Akamai positioned itself as a high quality industry leader because of its “differentiated” Edge
Network. This is clearly reflected in the company‟s financial footprint, as evidenced by these
1) Akamai‟s operating margins grew from 19% to 25% between the years of 2006-2011.
This demonstrates an increase in volume despite price reduction for specific customer
segments (media & entertainment).
2) Akamai increased its R&D expenditure by 58% from 2006 to 2011 to support expansion
of their product line and refine the sophisticated nature of its server.
3) From 2009 onwards, Akamai spent $380 million on acquiring new equipment to support
4) Akamai historically spent on average 20% of revenue on sales & advertising (from 2006
to 2011) which is consistent with its initiative to promote itself as a highly distributed
computing network as opposed to its competitors.
5) Akamai leveraged its learning curve experience as the first content delivery network to
set up distributed networks. Between 2006 and 2011, they brought down their operating
and maintenance expenses from 58% to 42%.
Akamai‟s differentiation strategy has proven to be successful thus far, but due to increased
competition, they are likely to face challenges in the future.
The three largest competitors for Akamai are LimeLight in the standalone CDN players,
AT&T in the Telecom and Network firms and Microsoft in the potential CDN customers looking
to develop their own CDN‟s turning into competitors. We have ranked them in the following
Key Competitor 1 Limelight
Limelight competes with Akamai in almost every pillar of Akamai‟s operations: Limelight
focused on content delivery, but since April 2009, it introduced LimelightSITE – a service of full
website delivery as well. Using private dedicated network, they have engaged accelerated data
communication. Limelight adopted the centralized model of network servers, which has several
technical advantages, including ease of capacity expansion and increased flexibility. A
centralized model also gives Limelight a simplified network. The company is very likely to
appeal the $45 million case of IP litigation with Akamai, which will reduce the technical
advantage of Akamai.
Key Competitor 2 AT&T
Due to its telecommunication and networking business, AT&T already owns not only a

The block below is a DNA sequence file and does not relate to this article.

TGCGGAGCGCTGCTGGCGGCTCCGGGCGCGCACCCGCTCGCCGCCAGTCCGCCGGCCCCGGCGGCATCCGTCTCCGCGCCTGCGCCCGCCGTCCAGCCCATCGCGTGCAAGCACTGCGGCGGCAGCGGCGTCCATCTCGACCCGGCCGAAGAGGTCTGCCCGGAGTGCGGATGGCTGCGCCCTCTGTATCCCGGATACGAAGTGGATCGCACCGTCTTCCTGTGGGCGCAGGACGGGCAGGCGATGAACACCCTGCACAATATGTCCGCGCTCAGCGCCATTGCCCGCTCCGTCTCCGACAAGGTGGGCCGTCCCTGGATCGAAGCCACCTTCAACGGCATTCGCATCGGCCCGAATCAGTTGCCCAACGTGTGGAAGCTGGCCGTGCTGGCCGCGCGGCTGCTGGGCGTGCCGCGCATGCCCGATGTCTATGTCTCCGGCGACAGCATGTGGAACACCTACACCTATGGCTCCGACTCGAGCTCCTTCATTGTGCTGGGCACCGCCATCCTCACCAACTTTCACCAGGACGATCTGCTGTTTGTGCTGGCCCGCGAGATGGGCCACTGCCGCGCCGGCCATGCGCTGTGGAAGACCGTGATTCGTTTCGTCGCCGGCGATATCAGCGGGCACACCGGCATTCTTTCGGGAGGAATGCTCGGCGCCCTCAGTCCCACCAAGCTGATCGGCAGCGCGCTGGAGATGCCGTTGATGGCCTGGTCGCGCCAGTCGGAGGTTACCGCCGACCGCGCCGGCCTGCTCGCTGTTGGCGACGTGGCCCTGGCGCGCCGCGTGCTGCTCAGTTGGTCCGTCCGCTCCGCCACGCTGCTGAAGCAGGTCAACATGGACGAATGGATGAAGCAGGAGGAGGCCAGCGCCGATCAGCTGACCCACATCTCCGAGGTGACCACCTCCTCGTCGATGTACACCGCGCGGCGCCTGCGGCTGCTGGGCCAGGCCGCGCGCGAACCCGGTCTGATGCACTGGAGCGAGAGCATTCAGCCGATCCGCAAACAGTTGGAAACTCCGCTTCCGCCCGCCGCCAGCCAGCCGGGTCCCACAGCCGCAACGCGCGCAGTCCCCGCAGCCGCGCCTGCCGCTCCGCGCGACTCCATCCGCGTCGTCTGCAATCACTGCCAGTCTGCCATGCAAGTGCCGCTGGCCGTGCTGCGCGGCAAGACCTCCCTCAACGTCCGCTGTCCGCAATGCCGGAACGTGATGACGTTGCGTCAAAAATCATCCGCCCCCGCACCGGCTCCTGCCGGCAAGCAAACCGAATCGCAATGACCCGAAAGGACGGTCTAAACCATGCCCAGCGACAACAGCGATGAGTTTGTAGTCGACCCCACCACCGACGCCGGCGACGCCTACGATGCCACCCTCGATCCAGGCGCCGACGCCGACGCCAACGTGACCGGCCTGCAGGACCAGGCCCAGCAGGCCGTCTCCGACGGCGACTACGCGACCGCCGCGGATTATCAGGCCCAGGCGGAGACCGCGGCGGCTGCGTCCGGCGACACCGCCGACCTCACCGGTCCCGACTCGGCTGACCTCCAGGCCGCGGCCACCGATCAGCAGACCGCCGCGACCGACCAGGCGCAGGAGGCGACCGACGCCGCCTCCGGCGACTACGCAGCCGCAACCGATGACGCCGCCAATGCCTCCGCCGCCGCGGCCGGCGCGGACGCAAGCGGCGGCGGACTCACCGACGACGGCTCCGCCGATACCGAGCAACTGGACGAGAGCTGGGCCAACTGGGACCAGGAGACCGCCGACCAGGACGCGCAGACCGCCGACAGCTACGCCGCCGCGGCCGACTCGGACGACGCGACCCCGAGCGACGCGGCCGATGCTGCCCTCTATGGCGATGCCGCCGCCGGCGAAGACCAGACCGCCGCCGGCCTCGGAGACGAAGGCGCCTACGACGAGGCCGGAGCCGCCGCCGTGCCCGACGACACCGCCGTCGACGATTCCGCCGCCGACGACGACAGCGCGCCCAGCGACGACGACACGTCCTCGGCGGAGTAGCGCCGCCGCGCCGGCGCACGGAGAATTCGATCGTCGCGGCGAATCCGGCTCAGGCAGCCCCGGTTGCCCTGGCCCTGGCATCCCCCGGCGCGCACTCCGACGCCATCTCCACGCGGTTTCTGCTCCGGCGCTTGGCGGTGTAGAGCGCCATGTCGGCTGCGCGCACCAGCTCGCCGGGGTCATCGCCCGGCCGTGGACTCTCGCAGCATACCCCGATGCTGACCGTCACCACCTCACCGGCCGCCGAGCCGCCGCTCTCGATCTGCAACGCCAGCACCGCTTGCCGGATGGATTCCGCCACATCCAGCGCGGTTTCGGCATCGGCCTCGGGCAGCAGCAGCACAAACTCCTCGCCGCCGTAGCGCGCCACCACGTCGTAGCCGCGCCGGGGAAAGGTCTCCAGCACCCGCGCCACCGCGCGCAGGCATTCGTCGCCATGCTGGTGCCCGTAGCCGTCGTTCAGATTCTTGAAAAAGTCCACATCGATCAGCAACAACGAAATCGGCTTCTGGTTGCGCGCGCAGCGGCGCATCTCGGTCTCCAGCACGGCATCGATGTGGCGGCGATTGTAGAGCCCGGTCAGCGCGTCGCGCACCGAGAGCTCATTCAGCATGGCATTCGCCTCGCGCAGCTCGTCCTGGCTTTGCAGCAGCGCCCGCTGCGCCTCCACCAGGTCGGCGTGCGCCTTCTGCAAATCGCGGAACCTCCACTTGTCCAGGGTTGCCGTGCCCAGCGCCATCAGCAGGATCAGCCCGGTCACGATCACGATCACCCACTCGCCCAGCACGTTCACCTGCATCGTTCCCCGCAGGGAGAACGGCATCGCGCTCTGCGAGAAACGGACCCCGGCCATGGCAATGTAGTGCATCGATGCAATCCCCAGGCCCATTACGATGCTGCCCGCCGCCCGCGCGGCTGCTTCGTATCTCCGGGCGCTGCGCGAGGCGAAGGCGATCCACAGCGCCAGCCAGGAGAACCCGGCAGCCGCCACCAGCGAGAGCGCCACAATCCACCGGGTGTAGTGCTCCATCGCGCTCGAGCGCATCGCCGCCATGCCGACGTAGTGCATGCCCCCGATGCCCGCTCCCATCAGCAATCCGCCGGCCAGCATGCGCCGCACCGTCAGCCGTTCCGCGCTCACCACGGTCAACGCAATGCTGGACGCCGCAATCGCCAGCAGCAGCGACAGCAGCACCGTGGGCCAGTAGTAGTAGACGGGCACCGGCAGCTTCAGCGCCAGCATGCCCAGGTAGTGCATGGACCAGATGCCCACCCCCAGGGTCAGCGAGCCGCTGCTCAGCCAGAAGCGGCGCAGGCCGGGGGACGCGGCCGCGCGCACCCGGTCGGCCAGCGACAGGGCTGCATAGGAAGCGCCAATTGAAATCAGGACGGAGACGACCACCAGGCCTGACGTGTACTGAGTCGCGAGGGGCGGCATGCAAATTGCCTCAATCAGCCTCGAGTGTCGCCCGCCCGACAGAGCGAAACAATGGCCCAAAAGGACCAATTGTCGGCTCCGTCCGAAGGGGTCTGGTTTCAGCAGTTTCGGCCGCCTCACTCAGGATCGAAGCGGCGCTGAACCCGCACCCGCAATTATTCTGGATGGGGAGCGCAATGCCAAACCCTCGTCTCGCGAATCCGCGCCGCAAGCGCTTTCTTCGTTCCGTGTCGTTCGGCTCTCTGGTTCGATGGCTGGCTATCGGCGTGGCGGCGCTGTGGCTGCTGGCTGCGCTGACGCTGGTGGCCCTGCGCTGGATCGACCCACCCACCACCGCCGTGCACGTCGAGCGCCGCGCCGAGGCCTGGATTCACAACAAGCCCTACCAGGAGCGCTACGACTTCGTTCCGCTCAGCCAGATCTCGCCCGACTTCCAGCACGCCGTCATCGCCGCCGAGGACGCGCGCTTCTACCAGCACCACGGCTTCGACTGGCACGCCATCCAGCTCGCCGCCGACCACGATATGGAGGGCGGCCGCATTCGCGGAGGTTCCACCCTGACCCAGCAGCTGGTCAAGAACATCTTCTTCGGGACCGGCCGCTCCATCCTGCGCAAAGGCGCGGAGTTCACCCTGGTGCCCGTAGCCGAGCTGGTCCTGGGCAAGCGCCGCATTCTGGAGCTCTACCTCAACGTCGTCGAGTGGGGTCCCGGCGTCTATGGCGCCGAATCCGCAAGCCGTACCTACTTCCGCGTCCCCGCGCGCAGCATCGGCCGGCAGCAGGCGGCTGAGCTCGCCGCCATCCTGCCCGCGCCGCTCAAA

global network, but also cheap access to some of the key inputs. These factors enable it to enter
and expand its CDN and other similar services of operations. AT&T has „deep pockets‟ – it is a
company with more than $100 billion revenue in 2008. It invested $70 million in CDN
infrastructure in 2008 and came back to CDN business again. As a result, it got about 15% of
Limelight‟s content delivery capacity.
Key Competitor 3 Microsoft
Microsoft, formerly Akamai‟s largest customer, is beginning to develop its own CDN rather
than to outsource these activities. Microsoft has shifted most of its content delivery in-house – as
they had already deployed servers globally for cloud computing and other such activities.
Akamai has been hurt a lot, since this trend reduced Akamai‟s revenue by 10% directly. This
also rings alarming bells for Akamai, as Microsoft has the resources – software development,
server network – and the deep pockets – to enter into commercial CDN business and become a
Future Strategy Recommendation
We first recommend that Akamai continue to stay with their current Distributed Edge
Network. The company has already made large capital investments in physical infrastructure,
R&D and patent protection. As the first to establish a decentralized distributed network, Akamai
has benefited from relationships with ISPs through long-term purchase contracts, as well as
government entities, which provide a stable source of income. Furthermore, by keeping the
distributed network they will maintain their high quality standards of content network delivery
and continue to benefit from the positive spillover effects of the learning curve. Finally, because
of its distributed decentralized network of servers the company is able to cater to both
sophisticated and basic customer needs. Akamai is also currently able to better serve its
international markets, which account for 29% of current revenues.